posted by Steve at 8:20 AM
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Tuesday, February 21, 2006

Setting the record straight

While I was driving the three hours south to Portland for my class last week, I was thinking about random stuff along the way - including this here blog. It occurred to me that I regularly fire off shots of criticism about my denomination. To be clear, I rarely actually name the denomination to which I belong, and that's an important point to me - because in talking to people from multiple other denoms, it's pretty clear to me that my denom is not in a class of its own when it comes to doing silly things. It almost doesn't matter which denom I belong to - mainly because most denoms are highly dysfunctional.

With all that said, based on the number of negative things I've written about my denom, the question could/should rightly be raised, "Sooooo, why are you still in the denomination? Are you a hypocrite for saying these things, but then cashing your monthly paycheck that comes straight from the denom office?" Sometimes the answers to those questions turns out looking like this: "I really can't figure it out," and "Yes, it does." However, most of the time, I've got better reasons for staying on board.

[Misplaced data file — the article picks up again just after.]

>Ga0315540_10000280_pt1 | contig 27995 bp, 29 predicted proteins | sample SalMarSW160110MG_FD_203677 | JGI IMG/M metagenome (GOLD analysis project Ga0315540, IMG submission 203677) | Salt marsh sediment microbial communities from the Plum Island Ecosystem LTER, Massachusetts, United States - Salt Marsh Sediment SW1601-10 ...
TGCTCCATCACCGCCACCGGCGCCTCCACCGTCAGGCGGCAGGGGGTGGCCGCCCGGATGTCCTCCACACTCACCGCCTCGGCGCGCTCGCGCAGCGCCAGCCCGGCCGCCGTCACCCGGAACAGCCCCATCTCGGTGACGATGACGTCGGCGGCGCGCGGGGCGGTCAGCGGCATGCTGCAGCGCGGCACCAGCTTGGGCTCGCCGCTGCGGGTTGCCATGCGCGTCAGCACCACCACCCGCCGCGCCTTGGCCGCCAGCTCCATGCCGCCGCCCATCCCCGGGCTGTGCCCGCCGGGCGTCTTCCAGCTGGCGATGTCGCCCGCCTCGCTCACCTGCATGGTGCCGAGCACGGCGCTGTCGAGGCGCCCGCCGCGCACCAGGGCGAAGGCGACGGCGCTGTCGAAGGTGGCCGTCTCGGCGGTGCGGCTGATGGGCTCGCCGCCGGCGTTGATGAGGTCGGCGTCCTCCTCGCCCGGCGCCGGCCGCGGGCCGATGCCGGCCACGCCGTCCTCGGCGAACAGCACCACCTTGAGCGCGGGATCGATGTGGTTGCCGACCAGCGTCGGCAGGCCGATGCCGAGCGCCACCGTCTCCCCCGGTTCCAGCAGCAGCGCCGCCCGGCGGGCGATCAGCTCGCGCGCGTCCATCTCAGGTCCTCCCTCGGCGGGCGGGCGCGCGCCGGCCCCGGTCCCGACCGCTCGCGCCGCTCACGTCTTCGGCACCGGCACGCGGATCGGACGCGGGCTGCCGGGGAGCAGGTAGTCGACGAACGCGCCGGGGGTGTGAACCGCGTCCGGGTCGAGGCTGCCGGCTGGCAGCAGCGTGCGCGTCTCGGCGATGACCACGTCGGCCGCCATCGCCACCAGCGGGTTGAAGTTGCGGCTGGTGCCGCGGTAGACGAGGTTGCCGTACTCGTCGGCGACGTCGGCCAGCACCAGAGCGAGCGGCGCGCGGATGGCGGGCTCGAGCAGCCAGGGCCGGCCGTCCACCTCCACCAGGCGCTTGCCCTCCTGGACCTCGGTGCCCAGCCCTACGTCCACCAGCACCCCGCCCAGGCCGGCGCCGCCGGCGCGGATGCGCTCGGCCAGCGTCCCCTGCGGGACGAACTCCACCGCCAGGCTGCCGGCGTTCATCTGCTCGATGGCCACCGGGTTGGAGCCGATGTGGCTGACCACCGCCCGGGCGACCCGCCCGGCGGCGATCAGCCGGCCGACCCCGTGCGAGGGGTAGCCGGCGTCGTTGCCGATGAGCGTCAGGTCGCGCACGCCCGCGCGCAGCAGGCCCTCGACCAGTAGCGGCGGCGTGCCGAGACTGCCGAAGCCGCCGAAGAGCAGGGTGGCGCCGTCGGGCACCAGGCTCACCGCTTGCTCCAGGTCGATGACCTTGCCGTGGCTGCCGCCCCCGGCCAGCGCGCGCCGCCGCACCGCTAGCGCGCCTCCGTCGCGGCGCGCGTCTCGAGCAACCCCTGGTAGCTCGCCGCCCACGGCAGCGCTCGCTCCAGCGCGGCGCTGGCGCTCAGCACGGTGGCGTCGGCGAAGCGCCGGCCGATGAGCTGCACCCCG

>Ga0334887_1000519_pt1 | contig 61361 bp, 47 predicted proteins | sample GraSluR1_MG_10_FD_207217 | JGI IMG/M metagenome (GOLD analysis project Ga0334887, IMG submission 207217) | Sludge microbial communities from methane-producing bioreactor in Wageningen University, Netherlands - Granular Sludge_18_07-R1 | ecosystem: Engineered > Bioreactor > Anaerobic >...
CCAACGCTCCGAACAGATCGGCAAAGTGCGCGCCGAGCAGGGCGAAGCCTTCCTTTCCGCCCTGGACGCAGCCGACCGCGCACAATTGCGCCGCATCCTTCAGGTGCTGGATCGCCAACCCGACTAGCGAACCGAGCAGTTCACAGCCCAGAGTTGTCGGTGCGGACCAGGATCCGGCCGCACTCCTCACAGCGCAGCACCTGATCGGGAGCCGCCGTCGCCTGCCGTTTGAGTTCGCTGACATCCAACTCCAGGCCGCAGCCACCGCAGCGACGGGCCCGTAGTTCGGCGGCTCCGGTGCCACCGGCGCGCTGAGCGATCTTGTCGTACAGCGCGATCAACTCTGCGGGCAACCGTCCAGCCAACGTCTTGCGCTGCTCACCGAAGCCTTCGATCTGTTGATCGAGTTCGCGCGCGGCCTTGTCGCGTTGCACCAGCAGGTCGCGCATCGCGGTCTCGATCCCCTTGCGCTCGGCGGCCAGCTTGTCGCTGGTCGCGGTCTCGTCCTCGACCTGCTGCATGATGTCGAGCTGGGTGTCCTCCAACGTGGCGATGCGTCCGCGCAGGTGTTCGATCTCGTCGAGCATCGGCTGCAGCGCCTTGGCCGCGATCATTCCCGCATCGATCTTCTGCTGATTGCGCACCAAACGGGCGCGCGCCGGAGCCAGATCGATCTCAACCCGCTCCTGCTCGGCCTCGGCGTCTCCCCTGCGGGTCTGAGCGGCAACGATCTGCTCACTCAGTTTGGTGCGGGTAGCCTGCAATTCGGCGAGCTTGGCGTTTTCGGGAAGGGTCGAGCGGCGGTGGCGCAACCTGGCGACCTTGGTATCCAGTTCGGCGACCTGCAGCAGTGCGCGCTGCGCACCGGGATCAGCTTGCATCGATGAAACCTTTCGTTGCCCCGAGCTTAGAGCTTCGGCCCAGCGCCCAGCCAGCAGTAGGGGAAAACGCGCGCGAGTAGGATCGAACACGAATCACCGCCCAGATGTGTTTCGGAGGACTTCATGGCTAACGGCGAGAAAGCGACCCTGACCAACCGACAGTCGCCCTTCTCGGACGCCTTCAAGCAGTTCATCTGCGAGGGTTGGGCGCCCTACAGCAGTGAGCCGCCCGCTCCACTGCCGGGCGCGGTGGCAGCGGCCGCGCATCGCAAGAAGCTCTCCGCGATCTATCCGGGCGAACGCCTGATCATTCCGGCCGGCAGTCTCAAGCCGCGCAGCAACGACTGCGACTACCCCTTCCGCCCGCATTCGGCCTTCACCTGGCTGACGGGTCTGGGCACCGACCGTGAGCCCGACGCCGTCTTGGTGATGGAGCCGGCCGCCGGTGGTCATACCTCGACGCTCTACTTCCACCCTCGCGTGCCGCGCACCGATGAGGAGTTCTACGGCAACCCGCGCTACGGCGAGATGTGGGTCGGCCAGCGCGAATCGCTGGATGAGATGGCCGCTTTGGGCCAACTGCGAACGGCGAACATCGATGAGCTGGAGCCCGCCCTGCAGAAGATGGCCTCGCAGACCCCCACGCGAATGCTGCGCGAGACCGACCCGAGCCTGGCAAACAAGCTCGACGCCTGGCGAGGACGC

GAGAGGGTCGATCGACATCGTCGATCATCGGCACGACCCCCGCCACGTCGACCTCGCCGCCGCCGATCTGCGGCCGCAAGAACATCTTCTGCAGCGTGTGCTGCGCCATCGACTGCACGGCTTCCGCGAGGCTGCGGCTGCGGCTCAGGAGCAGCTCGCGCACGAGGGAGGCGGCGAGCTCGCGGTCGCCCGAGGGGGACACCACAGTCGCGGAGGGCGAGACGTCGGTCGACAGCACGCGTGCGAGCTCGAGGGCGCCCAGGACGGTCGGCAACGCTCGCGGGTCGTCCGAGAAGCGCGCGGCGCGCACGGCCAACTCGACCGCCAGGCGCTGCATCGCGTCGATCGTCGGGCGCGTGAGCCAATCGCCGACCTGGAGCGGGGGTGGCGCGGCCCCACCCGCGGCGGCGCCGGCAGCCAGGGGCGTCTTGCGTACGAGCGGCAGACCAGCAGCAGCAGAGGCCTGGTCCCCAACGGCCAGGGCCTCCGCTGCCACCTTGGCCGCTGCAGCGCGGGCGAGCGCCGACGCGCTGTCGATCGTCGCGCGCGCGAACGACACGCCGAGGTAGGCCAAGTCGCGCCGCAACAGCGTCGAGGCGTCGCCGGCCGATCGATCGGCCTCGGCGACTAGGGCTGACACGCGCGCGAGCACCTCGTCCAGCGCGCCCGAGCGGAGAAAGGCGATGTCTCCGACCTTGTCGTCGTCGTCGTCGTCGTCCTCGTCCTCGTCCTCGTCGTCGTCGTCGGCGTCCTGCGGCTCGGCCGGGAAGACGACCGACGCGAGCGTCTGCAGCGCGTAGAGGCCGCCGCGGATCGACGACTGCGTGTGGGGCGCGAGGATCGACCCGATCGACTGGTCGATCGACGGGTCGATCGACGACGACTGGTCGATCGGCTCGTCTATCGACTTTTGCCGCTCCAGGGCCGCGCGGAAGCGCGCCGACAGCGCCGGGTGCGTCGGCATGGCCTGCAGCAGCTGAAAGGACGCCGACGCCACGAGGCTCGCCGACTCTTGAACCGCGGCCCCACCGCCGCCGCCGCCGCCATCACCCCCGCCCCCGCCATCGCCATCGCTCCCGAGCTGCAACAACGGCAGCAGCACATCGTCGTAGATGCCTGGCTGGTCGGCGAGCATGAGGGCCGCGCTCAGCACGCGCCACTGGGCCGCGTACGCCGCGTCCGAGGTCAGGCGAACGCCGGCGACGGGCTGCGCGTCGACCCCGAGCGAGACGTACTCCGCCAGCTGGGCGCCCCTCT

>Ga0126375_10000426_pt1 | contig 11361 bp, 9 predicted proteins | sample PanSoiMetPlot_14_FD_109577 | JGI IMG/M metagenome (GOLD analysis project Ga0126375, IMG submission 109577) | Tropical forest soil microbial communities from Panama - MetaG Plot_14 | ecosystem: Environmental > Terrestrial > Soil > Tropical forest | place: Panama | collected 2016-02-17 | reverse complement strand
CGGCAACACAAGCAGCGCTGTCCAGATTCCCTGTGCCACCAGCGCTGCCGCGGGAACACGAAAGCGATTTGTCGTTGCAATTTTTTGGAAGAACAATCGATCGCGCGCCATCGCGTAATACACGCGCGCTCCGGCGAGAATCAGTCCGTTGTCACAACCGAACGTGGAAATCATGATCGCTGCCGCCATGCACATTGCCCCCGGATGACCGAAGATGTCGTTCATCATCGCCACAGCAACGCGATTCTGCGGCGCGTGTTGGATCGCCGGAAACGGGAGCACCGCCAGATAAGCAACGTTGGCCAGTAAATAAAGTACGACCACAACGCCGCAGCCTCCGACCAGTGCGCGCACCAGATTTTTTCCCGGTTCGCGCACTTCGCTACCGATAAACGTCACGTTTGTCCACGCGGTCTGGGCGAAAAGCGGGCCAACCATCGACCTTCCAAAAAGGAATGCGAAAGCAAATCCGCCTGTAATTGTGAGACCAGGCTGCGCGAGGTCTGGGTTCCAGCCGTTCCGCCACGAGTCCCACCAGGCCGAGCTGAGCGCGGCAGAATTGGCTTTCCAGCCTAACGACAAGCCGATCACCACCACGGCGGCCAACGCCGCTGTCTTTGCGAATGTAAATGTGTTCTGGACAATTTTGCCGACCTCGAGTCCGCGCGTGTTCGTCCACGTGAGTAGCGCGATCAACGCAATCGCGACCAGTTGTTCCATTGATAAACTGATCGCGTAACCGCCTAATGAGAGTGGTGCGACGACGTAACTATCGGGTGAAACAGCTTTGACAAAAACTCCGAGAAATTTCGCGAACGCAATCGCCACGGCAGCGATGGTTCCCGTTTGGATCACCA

First, with all the ways that I've been influenced by simple/organic methods of doing and being the church, I have to admit that it is the choice of the planter and not the seed where it gets planted. In my case, I was planted in this denom a long long time ago, and while it is highly frustrating at times, it's not outright heretical, so staying within this planter bed makes organic sense.

Second, my denom has been a major missionary force in our world for a long time, and continues to have a passion to continue in this. I've met dozens of missionaries from my denom that are consistently well prepared and well supported in their fields of service. When I was doing short term missions in Taiwan, I saw the difference between my own support network (which was outside of the denom at the time) and that of some missionaries from my denomination's missions agency - they were well trained, well funded, and well equipped for their work.

Third, my denom has as one of its primary practices a thing called "autonomy of the local church" - meaning that there's no top-down hierarchy that tells a church it has to look a certain way. More than a freedom thing, I believe this to be theological in nature - theoretically, it gives each worshipping community the ability to be sensitive and responsive to their region's culture.